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Athletic Advantage, Acclimation to heat

With temperatures consistently getting into the triple digits this time of year, doing anything outdoors can be tough.
With temperatures consistently getting into the triple digits this time of year, doing anything outdoors can be tough. But hitting the field for two a days. That can be a whole different animal. It's no surprise that if you're practicing outside this time of year, it's going to be hot. With athletes come back from that time off. They might think begin in shape is all they need to worry about. But they'd be wrong. Because according to Jeremy Woodward, Head athletic trainer at United Regional, when it's this hot, "they really need to get used to the heat. So going out and doing some physical activity, in the heat of the day, not overdoing it.  But just to get used to being out when it's really hot."
So before you hit the field, it's a good idea to do some kind of activities in the heat first. Maybe go play some golf. Get used to mowing the lawn. Or even just take some walks out in the heat. And once you're out in the heat, you need to keep a few things in mind, according to Woodward, "one is dehydration. That can cause a lot of different things. Muscle cramping, caused by imbalances in electrolytes."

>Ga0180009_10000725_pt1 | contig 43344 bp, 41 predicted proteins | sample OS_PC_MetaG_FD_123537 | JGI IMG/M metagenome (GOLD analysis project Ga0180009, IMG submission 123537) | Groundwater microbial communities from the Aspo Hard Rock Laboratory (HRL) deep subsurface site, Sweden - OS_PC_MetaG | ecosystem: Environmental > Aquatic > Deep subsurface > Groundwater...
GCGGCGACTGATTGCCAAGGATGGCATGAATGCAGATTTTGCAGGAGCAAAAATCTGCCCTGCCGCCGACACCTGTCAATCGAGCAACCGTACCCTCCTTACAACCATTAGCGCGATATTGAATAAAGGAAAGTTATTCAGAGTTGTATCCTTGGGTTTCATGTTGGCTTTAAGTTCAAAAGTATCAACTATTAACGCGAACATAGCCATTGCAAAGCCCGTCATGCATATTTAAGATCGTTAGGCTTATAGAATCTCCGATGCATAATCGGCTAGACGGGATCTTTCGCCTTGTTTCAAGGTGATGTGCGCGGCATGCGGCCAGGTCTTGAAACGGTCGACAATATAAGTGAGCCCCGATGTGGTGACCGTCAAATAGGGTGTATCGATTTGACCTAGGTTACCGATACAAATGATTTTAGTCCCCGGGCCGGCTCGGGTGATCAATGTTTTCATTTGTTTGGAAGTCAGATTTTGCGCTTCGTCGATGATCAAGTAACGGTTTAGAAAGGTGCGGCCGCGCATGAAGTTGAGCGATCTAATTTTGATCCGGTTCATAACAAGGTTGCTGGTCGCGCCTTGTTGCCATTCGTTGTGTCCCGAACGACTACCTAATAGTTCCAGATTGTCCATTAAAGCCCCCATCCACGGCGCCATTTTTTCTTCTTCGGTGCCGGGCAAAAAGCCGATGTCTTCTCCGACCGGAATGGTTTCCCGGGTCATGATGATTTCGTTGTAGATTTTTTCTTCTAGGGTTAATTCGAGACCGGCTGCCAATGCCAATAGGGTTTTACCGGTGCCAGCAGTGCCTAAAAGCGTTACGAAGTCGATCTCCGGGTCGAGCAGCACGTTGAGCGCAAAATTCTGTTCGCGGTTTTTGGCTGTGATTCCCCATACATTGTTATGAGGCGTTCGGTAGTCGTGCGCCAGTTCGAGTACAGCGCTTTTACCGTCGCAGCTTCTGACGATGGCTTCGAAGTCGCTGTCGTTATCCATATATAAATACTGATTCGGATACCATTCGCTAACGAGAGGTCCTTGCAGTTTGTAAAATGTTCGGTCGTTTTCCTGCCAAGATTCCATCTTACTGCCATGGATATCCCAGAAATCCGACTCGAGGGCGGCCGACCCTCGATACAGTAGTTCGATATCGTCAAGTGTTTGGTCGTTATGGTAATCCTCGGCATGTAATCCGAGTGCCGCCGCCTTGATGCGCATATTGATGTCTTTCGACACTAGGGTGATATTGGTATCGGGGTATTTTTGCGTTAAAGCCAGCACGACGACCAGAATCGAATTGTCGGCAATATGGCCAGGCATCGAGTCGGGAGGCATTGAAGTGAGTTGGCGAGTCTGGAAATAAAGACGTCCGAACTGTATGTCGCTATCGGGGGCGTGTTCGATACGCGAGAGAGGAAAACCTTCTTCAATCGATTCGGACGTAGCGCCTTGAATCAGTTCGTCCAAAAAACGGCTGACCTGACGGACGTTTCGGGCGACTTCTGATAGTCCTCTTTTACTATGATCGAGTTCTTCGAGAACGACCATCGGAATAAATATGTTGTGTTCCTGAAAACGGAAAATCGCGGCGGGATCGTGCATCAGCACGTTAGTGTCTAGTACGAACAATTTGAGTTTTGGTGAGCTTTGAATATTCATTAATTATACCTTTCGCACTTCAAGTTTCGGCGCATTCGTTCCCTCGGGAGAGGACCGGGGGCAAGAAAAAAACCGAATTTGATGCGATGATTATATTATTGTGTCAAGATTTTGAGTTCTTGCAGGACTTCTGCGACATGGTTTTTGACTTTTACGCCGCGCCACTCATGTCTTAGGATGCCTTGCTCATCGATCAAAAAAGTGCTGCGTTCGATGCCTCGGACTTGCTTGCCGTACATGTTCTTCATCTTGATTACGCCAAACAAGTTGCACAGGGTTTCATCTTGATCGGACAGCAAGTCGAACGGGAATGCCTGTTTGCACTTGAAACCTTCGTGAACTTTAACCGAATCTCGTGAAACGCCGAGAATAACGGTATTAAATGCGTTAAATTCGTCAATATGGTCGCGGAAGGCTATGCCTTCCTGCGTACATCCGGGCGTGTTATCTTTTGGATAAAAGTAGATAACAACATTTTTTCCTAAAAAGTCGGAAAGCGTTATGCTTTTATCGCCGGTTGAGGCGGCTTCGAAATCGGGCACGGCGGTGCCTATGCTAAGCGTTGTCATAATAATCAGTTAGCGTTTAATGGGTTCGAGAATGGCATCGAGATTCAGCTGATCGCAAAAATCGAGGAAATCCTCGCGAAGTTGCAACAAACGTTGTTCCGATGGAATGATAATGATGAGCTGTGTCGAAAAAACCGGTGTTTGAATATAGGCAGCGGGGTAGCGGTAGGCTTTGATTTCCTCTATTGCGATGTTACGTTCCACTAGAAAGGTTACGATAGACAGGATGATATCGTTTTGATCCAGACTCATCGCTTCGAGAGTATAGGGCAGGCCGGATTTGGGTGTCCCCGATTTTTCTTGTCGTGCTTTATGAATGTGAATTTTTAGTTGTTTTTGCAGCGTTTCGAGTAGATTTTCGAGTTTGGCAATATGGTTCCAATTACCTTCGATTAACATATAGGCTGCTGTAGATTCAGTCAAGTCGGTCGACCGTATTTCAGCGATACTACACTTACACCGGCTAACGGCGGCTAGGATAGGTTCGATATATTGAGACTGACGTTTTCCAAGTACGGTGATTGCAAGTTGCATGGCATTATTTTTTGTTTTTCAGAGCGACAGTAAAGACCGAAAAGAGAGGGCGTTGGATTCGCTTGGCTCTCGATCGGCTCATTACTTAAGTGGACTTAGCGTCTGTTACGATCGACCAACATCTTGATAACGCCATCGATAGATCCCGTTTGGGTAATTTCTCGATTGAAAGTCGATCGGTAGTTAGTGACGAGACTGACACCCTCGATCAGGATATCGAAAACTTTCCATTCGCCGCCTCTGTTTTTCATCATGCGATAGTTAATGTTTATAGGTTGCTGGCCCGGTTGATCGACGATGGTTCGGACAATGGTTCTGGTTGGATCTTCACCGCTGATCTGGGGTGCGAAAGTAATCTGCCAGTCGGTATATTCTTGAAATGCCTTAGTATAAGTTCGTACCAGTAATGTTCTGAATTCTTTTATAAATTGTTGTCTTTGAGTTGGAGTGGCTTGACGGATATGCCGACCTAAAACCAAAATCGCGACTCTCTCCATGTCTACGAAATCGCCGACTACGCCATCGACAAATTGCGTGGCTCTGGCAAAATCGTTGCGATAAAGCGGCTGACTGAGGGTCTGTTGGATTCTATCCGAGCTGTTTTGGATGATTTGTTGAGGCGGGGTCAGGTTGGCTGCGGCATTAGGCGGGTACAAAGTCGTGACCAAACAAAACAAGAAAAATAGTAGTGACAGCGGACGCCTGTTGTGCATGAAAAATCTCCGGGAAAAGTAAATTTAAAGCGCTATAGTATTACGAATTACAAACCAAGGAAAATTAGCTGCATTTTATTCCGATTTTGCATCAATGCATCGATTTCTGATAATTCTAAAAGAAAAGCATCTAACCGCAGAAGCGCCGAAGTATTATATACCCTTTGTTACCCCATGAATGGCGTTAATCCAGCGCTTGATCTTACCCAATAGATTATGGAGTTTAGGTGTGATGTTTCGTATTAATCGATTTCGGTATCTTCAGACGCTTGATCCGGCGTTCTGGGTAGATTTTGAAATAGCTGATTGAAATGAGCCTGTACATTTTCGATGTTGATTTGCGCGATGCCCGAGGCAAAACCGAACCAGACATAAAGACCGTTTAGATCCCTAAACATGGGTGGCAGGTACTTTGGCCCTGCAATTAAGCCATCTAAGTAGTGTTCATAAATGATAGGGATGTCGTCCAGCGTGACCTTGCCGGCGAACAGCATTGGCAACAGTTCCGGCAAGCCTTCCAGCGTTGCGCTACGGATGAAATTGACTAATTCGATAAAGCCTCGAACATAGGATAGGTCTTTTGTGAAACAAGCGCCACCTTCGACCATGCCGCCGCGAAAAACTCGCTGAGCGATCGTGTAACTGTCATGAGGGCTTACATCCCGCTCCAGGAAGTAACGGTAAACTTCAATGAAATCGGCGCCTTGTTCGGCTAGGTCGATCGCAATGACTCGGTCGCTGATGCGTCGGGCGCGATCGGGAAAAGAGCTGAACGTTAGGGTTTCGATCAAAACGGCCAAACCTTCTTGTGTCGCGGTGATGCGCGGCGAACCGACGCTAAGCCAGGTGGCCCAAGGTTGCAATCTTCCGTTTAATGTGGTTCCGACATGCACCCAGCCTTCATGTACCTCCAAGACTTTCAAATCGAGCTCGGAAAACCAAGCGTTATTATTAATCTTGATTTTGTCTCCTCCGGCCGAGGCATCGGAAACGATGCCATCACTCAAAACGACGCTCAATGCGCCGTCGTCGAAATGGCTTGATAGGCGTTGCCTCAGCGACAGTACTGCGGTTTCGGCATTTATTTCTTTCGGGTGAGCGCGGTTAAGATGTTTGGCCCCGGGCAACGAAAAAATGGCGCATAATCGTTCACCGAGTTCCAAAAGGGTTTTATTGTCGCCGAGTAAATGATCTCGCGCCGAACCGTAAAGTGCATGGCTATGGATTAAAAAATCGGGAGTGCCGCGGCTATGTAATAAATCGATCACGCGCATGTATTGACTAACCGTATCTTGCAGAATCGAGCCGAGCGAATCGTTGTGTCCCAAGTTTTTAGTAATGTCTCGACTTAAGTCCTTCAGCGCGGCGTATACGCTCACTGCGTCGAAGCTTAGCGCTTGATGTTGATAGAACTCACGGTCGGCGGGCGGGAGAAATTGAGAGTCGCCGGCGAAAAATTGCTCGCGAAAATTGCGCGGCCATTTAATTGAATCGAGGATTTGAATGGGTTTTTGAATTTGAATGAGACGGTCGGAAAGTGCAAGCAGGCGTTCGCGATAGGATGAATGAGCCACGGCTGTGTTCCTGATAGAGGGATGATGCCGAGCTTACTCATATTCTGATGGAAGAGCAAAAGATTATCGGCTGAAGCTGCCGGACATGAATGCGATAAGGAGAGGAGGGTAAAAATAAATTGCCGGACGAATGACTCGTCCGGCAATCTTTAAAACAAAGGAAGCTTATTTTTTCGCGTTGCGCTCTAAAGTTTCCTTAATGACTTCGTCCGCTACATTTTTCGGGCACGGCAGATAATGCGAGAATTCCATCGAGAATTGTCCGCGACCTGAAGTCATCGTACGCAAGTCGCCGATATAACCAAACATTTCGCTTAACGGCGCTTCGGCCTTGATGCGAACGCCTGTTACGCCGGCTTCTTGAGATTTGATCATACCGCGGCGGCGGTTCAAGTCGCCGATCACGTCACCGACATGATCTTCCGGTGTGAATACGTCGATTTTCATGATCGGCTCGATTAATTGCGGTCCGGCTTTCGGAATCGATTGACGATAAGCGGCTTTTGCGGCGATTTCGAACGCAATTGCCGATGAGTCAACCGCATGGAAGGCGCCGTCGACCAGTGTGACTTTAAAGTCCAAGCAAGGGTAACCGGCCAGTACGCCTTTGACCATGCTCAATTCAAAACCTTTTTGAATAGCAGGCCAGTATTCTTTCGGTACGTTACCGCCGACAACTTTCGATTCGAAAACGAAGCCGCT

You also have to worry about heat exhaustion or heat stroke. Both are preventable. And both have some recognizable symptoms. Here are just a few, Throbbing headache, Dizziness and light-headedness, Lack of sweating despite the heat, Red, hot, and dry skin, Muscle weakness or cramps, Nausea and vomiting, Rapid heartbeat, which may be either strong or weak, Also dark concentrated urine. "urine color is a great indicator, if you urinate a dark concentrated urine, if it's really dark and yellow...You're probably not getting enough fluids."
And if an athlete has already been a victim of heat stroke or heat exhaustion, they're going to be more susceptible in the future. So be sure that trainers and coaches are keeping athletes hydrated with a mix of water and sports drinks, and monitoring any signs of dehydration of heat exhaustion before they become a problem.
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